The transition to a new organisation can be made smoother by following a few simple guidelines, says Laura Woodward
Q: I was recently given the opportunity to take voluntary redundancy after having worked for the same company for nearly 20 years. I decided to go for it as I had been unhappy with the job for some time. Fortunately, I have already found other employment, but I am anxious about how best to integrate into a new company and a new team. What things should I be thinking about to make the transition easier?
A: First of all, congratulations on finding a new job! It is perfectly natural to feel a little anxious about starting a role somewhere new, particularly if you worked in the same organisation for a long time and were well known there. The thought of having to start over can be daunting, but hopefully exciting too.
The main thing I would suggest is to be yourself. The new organisation has employed you not only based on the skills, knowledge and experience you bring, but because in their view you will fit in with your new team and into the organisation as a whole. Don’t try to project the image you think that they want to see. You should also be conscious not to express any negative opinions you may have of your former employer. Likewise, avoid harking back to ‘the good times’ at your previous company. This is a fresh start for you, so you need to approach it, and your team, in a friendly, relaxed, positive manner and be full of enthusiasm about your new job.
What you can do
Naturally, you will want to make a positive impact and in doing so demonstrate to your new organisation that you bring a fresh eye and extra skills to your team. You should aim to do this · this is why companies like to recruit external candidates. But you should balance this with ensuring you don’t upset anyone through hasty judgments about how things are and how they should be within the team. It is important to take time to understand your role and how it fits into the organisation. Spend time listening to your peers, managers and colleagues.
And be an active listener. When meeting with the relevant stakeholders, be sure to ask them about their role, what they do and how they envisage working with you. I’m not suggesting you have to make friends with everyone you work with, but it is important to be friendly and establish a good rapport with the people you are going to be spending 7-8 hours each day with.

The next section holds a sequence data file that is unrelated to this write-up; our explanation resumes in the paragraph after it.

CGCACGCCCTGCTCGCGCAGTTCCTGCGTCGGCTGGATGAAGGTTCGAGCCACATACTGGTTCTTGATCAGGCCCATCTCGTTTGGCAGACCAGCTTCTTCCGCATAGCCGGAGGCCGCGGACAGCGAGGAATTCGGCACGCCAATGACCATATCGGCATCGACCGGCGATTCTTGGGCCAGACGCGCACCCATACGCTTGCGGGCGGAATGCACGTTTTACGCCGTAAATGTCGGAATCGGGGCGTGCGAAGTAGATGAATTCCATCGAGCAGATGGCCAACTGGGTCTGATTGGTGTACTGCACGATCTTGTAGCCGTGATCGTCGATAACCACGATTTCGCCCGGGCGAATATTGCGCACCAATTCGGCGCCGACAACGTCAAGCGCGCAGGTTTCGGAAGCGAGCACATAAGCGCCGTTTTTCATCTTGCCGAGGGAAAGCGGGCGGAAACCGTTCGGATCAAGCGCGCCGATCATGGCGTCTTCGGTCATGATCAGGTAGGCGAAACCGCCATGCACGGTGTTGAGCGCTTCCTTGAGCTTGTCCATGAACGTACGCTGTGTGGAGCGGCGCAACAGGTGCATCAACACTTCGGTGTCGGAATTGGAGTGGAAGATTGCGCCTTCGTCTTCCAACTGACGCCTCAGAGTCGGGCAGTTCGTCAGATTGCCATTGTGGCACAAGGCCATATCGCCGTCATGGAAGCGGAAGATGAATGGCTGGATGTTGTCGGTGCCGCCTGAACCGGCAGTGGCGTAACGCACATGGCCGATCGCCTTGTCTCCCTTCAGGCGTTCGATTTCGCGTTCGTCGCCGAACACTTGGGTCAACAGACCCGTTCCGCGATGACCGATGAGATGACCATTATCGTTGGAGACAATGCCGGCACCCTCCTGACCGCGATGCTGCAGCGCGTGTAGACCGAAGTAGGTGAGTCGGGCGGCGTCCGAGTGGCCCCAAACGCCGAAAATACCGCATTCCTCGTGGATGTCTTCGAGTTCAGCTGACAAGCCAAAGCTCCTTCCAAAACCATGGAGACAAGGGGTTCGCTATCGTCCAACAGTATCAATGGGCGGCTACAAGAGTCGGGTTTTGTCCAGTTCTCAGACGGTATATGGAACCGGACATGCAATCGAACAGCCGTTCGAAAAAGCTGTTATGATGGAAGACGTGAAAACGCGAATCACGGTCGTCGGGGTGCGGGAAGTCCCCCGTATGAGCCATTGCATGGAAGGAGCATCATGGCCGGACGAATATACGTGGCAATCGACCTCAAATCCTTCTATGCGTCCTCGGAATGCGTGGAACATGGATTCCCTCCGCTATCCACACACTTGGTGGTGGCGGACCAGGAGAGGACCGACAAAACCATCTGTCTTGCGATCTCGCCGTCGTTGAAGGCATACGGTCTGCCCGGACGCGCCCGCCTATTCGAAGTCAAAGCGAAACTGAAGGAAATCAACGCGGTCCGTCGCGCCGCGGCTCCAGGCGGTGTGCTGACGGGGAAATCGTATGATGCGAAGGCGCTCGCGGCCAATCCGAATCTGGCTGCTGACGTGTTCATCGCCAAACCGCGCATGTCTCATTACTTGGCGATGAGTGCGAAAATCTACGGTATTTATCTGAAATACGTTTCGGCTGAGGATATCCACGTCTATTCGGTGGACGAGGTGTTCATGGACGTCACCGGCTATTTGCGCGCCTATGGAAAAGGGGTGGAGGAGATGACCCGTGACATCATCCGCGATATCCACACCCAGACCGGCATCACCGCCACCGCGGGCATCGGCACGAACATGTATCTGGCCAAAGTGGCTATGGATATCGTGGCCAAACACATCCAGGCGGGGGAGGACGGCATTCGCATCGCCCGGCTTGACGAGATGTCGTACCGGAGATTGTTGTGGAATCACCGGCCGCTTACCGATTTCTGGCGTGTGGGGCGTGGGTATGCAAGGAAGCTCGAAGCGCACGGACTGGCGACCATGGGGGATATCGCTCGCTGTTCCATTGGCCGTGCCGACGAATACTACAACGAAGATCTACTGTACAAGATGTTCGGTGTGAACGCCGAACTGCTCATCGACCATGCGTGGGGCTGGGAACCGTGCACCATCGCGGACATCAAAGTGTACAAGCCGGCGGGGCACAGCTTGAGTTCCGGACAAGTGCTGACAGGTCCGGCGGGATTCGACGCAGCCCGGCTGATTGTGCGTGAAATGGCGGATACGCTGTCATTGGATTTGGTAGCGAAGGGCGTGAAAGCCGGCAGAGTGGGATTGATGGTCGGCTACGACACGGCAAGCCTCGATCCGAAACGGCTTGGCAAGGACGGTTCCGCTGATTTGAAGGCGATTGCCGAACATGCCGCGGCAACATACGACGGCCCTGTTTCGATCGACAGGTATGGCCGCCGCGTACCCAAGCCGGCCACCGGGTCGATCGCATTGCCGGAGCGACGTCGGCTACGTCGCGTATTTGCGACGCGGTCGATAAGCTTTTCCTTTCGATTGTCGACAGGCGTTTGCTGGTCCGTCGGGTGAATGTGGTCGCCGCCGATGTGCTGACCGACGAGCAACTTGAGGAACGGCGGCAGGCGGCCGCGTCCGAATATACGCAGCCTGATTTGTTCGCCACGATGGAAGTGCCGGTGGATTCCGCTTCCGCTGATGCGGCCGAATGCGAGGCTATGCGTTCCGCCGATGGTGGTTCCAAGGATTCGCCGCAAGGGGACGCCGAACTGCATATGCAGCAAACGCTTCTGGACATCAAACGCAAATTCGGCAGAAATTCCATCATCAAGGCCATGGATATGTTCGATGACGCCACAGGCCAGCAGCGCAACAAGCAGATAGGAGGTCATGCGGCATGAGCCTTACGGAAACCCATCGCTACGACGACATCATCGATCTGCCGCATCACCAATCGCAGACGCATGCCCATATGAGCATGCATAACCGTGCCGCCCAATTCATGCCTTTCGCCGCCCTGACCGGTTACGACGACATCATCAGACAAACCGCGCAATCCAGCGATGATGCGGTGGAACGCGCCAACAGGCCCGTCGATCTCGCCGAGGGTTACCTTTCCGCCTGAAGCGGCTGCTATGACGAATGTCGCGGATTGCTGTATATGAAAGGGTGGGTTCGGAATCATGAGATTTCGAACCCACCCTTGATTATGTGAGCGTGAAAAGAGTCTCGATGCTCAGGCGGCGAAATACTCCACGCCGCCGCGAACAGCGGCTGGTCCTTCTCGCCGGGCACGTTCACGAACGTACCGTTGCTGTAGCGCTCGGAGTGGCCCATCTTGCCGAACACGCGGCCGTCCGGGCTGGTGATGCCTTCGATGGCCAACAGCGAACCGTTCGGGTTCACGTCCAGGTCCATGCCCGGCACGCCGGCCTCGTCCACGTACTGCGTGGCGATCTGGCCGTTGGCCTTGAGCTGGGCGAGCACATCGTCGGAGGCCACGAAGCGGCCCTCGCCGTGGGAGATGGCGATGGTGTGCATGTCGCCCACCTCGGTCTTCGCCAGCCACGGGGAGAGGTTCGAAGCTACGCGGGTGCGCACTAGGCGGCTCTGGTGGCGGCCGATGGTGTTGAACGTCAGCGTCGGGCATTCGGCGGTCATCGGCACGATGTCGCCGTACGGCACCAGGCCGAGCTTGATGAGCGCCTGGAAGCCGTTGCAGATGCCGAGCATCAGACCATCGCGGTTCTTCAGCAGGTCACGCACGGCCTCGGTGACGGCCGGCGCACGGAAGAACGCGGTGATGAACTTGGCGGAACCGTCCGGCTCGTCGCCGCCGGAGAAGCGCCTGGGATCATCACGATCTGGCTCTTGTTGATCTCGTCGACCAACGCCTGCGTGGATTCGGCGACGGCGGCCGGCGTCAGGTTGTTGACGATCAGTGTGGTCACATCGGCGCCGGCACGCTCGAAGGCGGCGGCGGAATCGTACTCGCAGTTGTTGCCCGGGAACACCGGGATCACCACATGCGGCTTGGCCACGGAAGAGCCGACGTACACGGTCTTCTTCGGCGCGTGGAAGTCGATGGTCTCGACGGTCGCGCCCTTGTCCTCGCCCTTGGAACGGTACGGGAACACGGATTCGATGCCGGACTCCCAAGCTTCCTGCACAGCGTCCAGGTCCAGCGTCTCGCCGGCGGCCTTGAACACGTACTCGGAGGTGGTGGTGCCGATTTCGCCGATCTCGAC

Do recognise that it may take to you 3-6 months to settle in. Don’t put pressure on yourself to be up and running within a week. No one will expect you to know everything straight away. Also, don’t see asking for help as a weakness: colleagues will expect you to be unsure while you find your feet. Use the first few weeks to set up meetings with the key people you will be working with. Be sure to sit down with your manager so that you understand fully what your key objectives are and what their expectations are of you for the first three months, six months, 12 months and so on. Your manager should also be able to help you identify who else you should be talking to. The culture of the organisation may be very different to your previous one. It might be more formal or more relaxed, so allow time to adjust.
What to expect
Your new team will need to adjust to you too. They may also be feeling unsure and unsettled about your arrival, so you should be conscious of this. While the team may be established, it is likely that, with you joining, it will go through the team development process, described by Bruce Tuckman in 1965 as ‘forming, storming, norming and performing’. This is the process team members go through to ensure they share a vision and come to a consensus on how they will achieve their goals. Your joining might initiate this process. Therefore, don’t be concerned if things feel a little uncertain when you start - this is quite normal.
If someone within your new team doesn’t respond well to you, try not to take it personally. It may be that a friend of theirs had your role previously. Alternatively, they may have applied for the role and been unsuccessful. It takes time to establish trust with a new team member. As already highlighted above, if you approach this new opportunity in a positive way, are a good listener and don’t put too much pressure on yourself to know everything straight away, I am sure you will soon settle into your new role. Good luck, and enjoy this next stage in your career.
If you have more advice you’d like to share about this month’s question - or have your own career conundrum for Laura - please write to firstname.lastname@example.org.